Readers’ Responses, July / August 2018
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Readers respond to our print, web and social media posts

Today I read a beautiful article in Maryknoll magazine (March/April 2018 issue) honoring Harry Florentine. No one can fill his shoes exactly, but his mission is very near to my own heart. I do something similar for several priests, some of whom I also have never met. In addition, in 2017 some of us in our area committed ourselves to daily prayer and sacrifice for all our priests, to support them in their priesthood, ministries, joys and trials. Where we can, we make individual contact just as Harry did and we are careful not to be intrusive, just to let them know we are praying for them. In turn some send us their prayer petitions. I do love and believe particularly in Maryknoll.
Joan Beauregard
Richmond, Texas

People like Father John Dear, whose introduction to his latest book was excerpted in your March/April magazine, miss the point regarding violence in our society. Evil causes violence. Until evil is eradicated from this earth, violence will exist. It was evil that killed 6 million nonviolent Jews, and it took violence to eliminate that evil. Otherwise, the world would be a very different and much worse world today. It seems to me that Father John ought to come down from his lofty “digs” in New Mexico and get real. Stop attacking our institutions and set an example by being nonviolent, because getting arrested 80 times is a form of violence in itself. As to corporate greed, corporations are people and people are greedy. They exist just as priests, teachers, doctors, plumbers, lawyers, athletes and just about every other profession exists.
Chet Grygorcewicz
Trumbull, Connecticut

In response to the letter in the March/April edition of Maryknoll commenting on the article “Voices for Veronica” in the September/October issue, I would like to correct some misunderstandings. First of all, “Spanish” people are mentioned when it is clear that the reference is to Latin Americans. More importantly, though, the statement that “marrying” an American citizen apparently bestows citizenship on “illegal guys” is simply not true. What it does do is give the non-citizen the right to apply for permanent residency, a green card. U.S. immigration authorities employ a rigorous process involving many forms and documents before granting permanent residency. The U.S. citizen must promise in writing to support the non-citizen spouse financially for approximately 10 years. The immigrant can be denied a green card for a number of reasons.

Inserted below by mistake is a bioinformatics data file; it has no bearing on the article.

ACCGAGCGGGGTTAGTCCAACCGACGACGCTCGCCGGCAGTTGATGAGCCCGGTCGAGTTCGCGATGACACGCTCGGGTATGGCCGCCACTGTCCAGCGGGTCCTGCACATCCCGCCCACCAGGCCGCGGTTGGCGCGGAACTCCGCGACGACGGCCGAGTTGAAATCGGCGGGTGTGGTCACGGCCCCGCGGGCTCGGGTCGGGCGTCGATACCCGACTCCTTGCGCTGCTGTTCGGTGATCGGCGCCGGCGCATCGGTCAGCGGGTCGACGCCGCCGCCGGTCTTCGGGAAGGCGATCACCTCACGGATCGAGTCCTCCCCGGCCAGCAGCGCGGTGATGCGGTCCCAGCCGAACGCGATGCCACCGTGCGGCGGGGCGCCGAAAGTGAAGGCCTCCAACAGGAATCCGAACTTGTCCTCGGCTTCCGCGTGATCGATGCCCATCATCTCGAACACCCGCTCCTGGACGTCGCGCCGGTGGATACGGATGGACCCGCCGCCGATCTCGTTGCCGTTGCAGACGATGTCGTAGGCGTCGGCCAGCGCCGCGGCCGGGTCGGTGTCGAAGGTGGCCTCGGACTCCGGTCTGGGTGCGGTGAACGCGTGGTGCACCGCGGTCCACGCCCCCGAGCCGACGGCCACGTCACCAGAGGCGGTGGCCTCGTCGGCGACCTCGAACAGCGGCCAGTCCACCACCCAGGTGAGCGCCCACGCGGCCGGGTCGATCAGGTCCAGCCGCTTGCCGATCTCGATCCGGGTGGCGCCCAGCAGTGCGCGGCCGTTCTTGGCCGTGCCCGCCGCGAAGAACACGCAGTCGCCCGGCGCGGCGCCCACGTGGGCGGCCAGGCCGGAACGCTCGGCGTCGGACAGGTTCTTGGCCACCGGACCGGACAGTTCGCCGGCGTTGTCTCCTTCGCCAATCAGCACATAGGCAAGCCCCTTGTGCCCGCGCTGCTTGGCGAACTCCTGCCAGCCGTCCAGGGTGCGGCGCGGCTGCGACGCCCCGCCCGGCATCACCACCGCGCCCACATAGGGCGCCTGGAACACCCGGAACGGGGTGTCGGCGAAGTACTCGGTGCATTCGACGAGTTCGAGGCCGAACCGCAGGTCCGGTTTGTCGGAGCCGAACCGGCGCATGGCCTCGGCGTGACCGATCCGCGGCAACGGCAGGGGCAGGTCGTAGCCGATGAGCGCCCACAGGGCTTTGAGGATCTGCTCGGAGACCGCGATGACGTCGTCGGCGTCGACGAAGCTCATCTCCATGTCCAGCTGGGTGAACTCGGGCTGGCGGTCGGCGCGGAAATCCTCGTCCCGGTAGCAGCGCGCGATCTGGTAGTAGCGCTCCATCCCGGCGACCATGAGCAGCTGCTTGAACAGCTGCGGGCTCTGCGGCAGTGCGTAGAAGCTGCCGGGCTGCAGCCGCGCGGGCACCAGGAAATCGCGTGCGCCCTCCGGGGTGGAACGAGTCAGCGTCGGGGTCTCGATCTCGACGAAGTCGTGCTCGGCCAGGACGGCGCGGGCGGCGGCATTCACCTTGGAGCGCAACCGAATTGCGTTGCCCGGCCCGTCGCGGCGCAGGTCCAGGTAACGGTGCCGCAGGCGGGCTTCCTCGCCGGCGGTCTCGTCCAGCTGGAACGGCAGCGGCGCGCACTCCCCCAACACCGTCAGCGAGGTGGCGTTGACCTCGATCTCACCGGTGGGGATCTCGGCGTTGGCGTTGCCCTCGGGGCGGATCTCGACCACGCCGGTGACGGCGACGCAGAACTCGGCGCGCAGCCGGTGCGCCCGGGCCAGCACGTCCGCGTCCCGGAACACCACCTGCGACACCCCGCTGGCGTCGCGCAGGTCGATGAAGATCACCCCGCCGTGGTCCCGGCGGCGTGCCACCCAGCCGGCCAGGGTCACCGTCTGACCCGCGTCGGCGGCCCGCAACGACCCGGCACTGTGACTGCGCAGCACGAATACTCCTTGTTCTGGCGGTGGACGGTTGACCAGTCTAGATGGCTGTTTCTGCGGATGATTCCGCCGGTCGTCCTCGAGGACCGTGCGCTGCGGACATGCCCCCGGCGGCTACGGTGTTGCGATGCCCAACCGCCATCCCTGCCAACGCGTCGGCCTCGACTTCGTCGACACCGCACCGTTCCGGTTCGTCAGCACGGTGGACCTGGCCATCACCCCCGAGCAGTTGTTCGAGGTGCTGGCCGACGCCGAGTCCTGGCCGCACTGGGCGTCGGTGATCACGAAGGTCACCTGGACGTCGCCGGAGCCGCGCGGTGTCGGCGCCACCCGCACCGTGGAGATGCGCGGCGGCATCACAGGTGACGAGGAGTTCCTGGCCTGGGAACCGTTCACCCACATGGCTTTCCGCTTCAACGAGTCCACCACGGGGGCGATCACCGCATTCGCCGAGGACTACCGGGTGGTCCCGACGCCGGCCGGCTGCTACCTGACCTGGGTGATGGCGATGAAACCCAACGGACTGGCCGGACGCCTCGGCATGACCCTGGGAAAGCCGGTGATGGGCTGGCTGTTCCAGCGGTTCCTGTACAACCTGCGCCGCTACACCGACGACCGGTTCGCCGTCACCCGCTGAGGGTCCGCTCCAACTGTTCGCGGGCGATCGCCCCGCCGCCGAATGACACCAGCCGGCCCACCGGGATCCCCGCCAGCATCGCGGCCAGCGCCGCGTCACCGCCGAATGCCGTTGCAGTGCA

It is often noted that our immigration system is broken. Our elected representatives have not been willing or able to fix it. It is important to understand that it can take 10, 15, even 20 years for a person to enter the United States legally, and there is no guarantee that permission will ever be given. Those who are fleeing from abject poverty and violence related to drugs and gangs cannot wait that long. Too often it is a matter of life or death. Crossing the border without documentation and getting a fake ID in order to work, support a family and contribute to society should be viewed with the eyes of Christ. Before we judge others, we should all ask ourselves what we would do in their situation in order to “be responsible” for ourselves and our families.
Patricia S. Garcia
Chesterfield, Missouri

Recently I found a May 1961 copy of Maryknoll magazine in a thrift store. It was in tiptop condition. The feature story was Uganda’s first woman doctor. I was awed. And since I was but a 2-year-old when it was printed, I could not wait to read to find out if the magazine was still in existence. And, of course, it is! I signed up online.
Sharon Burr
Saint Louis, Missouri

A while ago the opening “Good News” column, written by Father Robert Jalbert, was discontinued. These articles had been a standard feature of each issue for many years. When opening each issue of Maryknoll magazine, I found the smile of Father Jalbert brought joy to me even before reading the article. The magazine does not seem right without his contribution. If it would not be an imposition on Father Jalbert, could his column with his picture be brought back?
Jane Lynn Hornyak
Spokane Valley, Washington

Editor’s Note: Thank you for your kind comments. We, too, miss Father Jalbert’s words of wisdom. Father Jalbert’s new position as director of the Maryknoll Society’s Church Engagement Division, which does outreach and mission promotion in dioceses around the country, includes a fair amount of travel and other responsibilities that have superseded his writing role. He remains an advisor to the magazine, especially regarding our Partners in Mission column, and we hope to see his byline occasionally in these pages again in the future.

What a great article, “Our father is recognized,” in your January/February issue on the beatification of Father Stanley Rother. I recently had the opportunity of visiting Santiago Atitlán, Guatemala, where he served. The trip was sponsored by Maryknoll. The outpouring of love from the people of Santiago Atitlán was remarkable. I was honored to serve at one of their Sunday Masses as a deacon and to visit the sick afterwards. I am still in awe by the people’s spirituality and their love for Father Stanley.
Miguel Pagan
Orlando, Florida

The editors invite Maryknoll Members to send us their views. Write to:
Members’ Memos
P.O. Box 302, Maryknoll, N.Y. 10545-0302
Our e-mail address is:


Featured Image: Children perform a dance at Bui Chu orphanage in Nam Dinh, Vietnam. (Sean Sprague/Vietnam)


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